Tuesday, January 5, 2010
U.S. Growth Prospects Deemed Bleak In New Decade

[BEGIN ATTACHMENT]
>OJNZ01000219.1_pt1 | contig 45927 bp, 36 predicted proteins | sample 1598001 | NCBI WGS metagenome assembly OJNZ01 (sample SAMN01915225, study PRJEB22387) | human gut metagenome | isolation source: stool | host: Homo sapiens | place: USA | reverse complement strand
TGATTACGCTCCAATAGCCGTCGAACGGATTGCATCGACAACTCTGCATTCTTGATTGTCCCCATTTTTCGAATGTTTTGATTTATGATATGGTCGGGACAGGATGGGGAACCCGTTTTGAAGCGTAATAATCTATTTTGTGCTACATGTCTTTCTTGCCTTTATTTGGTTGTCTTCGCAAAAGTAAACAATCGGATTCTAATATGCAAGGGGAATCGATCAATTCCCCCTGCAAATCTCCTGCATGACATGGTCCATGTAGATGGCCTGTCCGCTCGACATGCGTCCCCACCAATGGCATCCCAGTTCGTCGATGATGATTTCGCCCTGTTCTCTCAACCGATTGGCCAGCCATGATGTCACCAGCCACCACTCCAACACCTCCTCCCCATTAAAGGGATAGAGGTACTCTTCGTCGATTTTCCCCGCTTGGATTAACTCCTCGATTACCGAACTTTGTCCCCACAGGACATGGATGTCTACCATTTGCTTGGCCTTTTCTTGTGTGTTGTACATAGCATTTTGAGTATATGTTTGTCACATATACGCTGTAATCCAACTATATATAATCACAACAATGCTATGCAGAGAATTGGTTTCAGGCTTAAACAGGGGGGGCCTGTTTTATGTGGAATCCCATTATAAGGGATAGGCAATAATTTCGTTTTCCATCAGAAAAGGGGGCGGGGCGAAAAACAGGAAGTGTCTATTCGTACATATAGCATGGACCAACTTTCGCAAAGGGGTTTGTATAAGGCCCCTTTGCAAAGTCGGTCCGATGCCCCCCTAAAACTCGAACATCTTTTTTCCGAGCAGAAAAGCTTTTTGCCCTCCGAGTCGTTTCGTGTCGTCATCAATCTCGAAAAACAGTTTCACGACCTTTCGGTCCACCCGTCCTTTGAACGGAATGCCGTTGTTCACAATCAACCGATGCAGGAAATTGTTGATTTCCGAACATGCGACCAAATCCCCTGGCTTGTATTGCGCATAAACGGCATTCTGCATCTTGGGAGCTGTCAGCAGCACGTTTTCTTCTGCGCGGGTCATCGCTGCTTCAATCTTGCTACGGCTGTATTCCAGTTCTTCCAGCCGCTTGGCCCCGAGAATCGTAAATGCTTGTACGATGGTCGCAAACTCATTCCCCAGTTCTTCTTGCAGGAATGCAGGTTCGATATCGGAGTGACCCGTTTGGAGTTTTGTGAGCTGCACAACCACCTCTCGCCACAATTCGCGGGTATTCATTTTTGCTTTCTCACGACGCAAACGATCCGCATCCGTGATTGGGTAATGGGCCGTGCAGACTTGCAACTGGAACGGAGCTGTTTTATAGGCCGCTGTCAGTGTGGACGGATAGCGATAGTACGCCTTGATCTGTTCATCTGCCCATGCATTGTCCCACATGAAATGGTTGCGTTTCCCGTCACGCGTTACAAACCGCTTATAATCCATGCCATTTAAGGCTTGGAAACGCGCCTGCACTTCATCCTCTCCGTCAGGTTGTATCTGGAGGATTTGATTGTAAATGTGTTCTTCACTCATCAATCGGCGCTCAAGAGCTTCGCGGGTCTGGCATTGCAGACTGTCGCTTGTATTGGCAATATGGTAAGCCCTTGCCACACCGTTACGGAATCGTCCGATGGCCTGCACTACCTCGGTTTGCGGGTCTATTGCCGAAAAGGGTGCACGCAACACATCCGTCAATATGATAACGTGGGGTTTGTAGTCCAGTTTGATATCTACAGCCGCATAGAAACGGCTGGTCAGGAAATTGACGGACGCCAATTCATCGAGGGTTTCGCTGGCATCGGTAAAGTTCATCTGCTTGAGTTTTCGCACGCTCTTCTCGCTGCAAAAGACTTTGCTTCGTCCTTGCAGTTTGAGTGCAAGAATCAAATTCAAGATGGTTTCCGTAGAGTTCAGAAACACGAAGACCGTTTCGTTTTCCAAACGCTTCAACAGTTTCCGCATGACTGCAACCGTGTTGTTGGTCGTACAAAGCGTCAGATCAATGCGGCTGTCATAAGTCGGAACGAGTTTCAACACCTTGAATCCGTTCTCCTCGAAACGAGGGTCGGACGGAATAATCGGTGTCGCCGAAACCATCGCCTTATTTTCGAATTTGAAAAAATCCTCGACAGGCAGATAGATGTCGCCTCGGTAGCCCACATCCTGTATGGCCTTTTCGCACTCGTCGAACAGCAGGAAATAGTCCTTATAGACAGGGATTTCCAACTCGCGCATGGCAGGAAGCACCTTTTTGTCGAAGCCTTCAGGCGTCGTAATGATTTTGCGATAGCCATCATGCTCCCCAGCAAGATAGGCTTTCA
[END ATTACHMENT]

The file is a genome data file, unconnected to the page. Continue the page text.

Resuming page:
Speaking at American Economic association mammoth yearly gathering, from a range of political leanings were in surprising agreement when it came to the chances for a robust and sustained expansion. "They Are Slim". Many predicted that the U.S. gross domestic product would expand less than two percent over the next ten years. That stands in sharp contrast to the immediate aftermath of other economic downturns, which has usually elicited a growth surge in their wake. It will be difficult to have a robust recovery while the housing and commercial real estate are depressed, "said Martin Feldlstein, a Harvard University Professor and former head of the National Bureau Of Economics. Housing was at the heart of the nation worst recession since the 1930's, with median home values falling over 30 percent from their 2005 peaks, and even more sharply in heavily affected states like California and Nevada. The decline has sapped a principal source of wealth for U.S. consumers, whose spending is a key driver of the country's growth pattern. The steep drop in home prices has also bolstered their propensity to save. It is very hard to see what will replace it,"said John Stiglitz. Nobel Laureate and professor of economics at Columbia University. "It's going to take a number of years." One reason U.S. consumers remain heavily indebted. Consumer credit outstanding has fallen from it's mid-2008 records, but still stands at some 2.5 trillion, or nearly one-fifth of the total yearly spending in the U.S. economy. Another is that many country's largest banks are still largely dependent on funding from the Federal Reserve and the implicit backing of the Treasury Department. Kenneth Rogoff, also of Harvard, argued that the U.S. government ever "credibly" pulled away from it's backing of the financial system, then a renewed collapse would likely ensue. He cited government programs giving large financial institutions access to zero-cost borrowing as artificially padding their bottom lines. "There is something of an illusion of profitability, "he said.